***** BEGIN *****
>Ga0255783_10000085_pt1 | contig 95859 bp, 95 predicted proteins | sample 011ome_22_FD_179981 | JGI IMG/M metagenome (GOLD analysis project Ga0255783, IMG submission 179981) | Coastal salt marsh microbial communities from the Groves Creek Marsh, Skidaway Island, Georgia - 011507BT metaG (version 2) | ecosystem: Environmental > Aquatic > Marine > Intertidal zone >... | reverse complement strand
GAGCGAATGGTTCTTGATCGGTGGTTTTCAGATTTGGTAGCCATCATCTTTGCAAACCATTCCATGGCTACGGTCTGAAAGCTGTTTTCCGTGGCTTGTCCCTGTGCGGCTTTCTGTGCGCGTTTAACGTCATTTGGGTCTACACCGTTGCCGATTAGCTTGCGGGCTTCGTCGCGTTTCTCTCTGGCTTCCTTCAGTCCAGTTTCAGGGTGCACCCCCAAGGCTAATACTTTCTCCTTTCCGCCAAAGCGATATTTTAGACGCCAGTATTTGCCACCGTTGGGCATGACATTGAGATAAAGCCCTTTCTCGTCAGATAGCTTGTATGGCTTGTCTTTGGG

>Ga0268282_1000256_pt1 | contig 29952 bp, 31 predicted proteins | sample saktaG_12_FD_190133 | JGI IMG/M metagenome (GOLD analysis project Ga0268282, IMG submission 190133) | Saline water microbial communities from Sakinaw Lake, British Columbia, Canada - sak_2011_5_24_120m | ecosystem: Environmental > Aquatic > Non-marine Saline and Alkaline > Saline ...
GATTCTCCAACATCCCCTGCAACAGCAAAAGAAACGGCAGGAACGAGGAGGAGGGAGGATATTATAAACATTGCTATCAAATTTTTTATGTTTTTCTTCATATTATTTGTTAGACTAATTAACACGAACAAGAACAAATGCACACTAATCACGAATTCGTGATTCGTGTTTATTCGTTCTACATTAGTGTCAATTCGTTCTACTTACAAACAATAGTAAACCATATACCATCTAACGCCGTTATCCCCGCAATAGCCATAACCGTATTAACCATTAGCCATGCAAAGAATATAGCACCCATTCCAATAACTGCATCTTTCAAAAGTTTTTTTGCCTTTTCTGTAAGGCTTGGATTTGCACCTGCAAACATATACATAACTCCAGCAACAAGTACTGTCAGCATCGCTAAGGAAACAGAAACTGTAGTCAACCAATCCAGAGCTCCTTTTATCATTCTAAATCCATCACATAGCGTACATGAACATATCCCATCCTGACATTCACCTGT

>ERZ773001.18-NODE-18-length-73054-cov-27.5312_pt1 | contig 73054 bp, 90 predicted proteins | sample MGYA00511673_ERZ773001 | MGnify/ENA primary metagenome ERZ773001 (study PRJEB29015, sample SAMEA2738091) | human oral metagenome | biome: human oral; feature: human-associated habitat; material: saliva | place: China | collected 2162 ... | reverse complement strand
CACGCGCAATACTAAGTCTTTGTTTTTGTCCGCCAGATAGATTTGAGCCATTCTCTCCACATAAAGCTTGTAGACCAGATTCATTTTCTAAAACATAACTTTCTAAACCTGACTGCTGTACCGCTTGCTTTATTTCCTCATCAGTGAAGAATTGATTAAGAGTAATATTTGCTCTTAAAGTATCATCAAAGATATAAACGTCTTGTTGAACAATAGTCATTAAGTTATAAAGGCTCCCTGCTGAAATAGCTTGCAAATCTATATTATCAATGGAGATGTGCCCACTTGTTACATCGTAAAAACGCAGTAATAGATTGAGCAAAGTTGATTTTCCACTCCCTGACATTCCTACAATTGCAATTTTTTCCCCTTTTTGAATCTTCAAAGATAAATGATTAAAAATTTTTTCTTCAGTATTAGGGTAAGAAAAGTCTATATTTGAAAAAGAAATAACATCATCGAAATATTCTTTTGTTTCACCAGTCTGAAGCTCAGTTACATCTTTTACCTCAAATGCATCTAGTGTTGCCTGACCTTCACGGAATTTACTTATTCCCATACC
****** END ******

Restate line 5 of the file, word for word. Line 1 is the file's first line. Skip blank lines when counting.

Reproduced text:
>ERZ773001.18-NODE-18-length-73054-cov-27.5312_pt1 | contig 73054 bp, 90 predicted proteins | sample MGYA00511673_ERZ773001 | MGnify/ENA primary metagenome ERZ773001 (study PRJEB29015, sample SAMEA2738091) | human oral metagenome | biome: human oral; feature: human-associated habitat; material: saliva | place: China | collected 2162 ... | reverse complement strand